Understanding Your WebFootprint
With the growth of online social networks and social media sites, the increase in dynamic web content, and the popularity of digital communication, more and more public information about individuals is available on the Internet. While much of this information is not sensitive, it is not uncommon for users to publish some sensitive information, including their birth dates and addresses, on social networking sites. The availability of this publicly accessible and potentially sensitive data can (and does) lead to abuse, exposing users to fraud, stalking, and identity theft. To help users better understand the potential risks associated with publishing certain data on the web, this project focuses on helping individuals determine and understand their WebFootprints.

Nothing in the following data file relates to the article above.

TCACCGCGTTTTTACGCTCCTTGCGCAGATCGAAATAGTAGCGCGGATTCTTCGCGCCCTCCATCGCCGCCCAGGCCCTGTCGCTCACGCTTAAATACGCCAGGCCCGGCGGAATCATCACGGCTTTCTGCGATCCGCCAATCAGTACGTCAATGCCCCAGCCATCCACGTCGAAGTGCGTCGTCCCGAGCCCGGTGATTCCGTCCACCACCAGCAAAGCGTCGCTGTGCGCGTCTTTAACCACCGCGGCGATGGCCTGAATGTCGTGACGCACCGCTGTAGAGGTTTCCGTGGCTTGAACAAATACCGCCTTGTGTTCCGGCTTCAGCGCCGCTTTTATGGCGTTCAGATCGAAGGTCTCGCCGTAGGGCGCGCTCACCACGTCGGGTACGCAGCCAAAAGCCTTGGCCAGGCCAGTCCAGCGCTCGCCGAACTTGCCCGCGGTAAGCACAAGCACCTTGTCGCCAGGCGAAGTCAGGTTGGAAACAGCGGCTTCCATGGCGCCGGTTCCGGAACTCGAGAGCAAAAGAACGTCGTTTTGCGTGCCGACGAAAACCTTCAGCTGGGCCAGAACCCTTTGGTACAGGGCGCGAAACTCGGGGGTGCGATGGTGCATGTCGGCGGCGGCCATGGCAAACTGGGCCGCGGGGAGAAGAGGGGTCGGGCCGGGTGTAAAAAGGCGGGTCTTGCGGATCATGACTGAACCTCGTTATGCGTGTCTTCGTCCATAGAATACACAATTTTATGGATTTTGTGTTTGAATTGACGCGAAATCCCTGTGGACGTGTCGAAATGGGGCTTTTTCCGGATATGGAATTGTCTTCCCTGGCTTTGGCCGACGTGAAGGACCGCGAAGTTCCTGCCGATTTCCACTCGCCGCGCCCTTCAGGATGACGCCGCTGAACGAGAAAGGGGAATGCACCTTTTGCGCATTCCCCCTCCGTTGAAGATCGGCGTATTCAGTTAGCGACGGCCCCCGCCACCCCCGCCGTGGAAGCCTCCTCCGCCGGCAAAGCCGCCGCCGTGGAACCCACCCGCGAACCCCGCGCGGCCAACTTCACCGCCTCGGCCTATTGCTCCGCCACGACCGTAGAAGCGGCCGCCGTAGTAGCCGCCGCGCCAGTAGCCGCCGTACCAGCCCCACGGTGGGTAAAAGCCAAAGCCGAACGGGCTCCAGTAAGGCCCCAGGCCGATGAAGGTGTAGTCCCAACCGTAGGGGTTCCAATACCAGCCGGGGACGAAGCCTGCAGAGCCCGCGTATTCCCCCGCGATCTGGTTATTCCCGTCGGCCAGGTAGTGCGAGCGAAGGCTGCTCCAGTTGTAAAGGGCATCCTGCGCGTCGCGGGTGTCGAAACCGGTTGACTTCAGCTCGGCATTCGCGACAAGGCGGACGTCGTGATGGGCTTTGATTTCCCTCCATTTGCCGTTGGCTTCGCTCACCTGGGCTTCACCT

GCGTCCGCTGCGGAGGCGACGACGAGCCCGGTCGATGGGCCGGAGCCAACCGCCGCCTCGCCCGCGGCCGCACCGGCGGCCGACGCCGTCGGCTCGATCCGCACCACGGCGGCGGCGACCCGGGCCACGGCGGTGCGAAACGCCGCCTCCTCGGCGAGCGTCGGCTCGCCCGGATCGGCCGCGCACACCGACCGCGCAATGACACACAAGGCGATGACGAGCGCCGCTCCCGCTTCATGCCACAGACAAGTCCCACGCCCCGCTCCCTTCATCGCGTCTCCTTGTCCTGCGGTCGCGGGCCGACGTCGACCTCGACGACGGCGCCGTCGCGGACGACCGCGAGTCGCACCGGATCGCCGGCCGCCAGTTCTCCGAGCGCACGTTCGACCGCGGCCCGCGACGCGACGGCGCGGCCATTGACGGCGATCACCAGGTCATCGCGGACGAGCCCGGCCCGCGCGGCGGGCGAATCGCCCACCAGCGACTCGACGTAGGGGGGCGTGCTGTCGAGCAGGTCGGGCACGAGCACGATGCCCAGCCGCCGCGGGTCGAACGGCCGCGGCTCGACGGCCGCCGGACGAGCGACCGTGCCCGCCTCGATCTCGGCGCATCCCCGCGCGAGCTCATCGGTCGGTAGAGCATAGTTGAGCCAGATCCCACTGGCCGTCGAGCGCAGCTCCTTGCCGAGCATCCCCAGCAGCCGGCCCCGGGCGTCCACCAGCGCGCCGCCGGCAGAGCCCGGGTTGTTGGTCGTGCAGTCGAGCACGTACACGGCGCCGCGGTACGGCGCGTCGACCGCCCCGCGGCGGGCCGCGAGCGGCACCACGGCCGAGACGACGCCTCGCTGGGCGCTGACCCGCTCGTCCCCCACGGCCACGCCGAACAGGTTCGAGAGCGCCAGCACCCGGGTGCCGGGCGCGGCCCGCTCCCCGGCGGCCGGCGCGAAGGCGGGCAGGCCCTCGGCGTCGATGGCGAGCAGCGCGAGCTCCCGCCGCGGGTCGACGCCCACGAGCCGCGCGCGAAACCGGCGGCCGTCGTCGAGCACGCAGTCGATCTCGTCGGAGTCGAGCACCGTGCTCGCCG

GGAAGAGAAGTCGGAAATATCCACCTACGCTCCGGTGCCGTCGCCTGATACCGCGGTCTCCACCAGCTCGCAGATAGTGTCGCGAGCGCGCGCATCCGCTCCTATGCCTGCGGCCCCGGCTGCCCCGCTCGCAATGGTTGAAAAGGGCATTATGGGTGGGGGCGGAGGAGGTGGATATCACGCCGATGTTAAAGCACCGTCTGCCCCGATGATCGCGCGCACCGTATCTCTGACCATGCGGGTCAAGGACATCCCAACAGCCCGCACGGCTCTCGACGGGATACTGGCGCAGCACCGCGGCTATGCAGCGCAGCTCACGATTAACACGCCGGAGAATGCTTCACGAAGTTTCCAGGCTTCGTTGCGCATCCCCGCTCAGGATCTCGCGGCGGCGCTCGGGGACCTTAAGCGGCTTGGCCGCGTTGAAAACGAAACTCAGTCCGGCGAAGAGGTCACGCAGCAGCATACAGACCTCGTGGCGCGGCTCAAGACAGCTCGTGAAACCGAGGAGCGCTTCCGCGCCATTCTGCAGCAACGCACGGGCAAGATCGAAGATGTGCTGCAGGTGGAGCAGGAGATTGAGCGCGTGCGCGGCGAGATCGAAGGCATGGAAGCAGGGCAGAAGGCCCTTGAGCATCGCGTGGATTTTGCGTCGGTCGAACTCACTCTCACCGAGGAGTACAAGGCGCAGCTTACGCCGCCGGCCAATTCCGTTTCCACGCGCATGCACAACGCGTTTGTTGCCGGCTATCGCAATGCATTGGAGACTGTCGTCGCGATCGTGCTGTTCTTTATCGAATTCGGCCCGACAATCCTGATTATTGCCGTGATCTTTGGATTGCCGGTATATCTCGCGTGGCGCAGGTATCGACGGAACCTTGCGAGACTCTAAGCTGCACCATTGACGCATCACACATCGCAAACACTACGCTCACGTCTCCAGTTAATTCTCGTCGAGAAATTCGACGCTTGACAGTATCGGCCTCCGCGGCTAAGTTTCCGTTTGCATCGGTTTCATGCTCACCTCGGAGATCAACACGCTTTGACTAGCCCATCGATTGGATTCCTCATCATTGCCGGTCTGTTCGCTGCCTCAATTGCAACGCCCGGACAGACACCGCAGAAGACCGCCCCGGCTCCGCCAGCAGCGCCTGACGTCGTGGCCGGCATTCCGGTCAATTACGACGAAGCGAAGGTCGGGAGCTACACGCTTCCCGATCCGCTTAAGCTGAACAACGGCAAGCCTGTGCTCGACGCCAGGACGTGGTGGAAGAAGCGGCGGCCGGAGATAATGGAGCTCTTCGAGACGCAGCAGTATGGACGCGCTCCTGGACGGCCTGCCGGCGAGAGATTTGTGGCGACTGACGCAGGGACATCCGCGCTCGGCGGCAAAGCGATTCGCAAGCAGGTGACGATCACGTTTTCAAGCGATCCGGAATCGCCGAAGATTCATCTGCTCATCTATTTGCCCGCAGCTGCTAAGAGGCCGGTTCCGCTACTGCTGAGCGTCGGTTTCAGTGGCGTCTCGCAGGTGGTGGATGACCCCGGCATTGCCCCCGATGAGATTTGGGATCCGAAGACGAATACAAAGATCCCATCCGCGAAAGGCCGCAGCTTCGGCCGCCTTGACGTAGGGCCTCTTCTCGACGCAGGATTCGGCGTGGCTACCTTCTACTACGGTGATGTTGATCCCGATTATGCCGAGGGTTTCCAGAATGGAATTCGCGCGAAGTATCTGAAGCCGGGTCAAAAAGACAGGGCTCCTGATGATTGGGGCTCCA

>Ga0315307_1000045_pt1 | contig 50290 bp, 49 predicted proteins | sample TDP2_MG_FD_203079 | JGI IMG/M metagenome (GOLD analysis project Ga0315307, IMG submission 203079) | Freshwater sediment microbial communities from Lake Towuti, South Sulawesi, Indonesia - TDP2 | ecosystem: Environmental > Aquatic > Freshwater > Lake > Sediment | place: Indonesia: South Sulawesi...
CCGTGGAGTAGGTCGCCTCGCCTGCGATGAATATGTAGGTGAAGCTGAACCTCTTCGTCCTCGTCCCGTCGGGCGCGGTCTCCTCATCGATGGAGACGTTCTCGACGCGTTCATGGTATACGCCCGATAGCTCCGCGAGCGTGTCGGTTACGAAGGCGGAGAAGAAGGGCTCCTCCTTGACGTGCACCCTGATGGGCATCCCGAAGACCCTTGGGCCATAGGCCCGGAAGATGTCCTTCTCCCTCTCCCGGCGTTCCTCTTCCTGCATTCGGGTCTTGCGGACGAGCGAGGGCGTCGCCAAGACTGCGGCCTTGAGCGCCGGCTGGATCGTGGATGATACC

The idea behind this project began in 2010. Lisa Singh was discussing ways to improve privacy on social networking sites with one of her undergraduate classes and one of her students asked "Why does it matter?" The student continued by saying that she wanted all of her information posted so that all of her friends and acquaintances could find her easily. Yikes!!
Three faculty members in the Department of Computer Science at Georgetown University are the primary investigators for this project (listed below). Of course, the students are the real heart of the team and funding from the National Science Foundation is greatly appreciated.
- Lisa Singh, Associate Professor
- Micah Sherr, Associate Professor
- Grace Hui Yang, Assistant Professor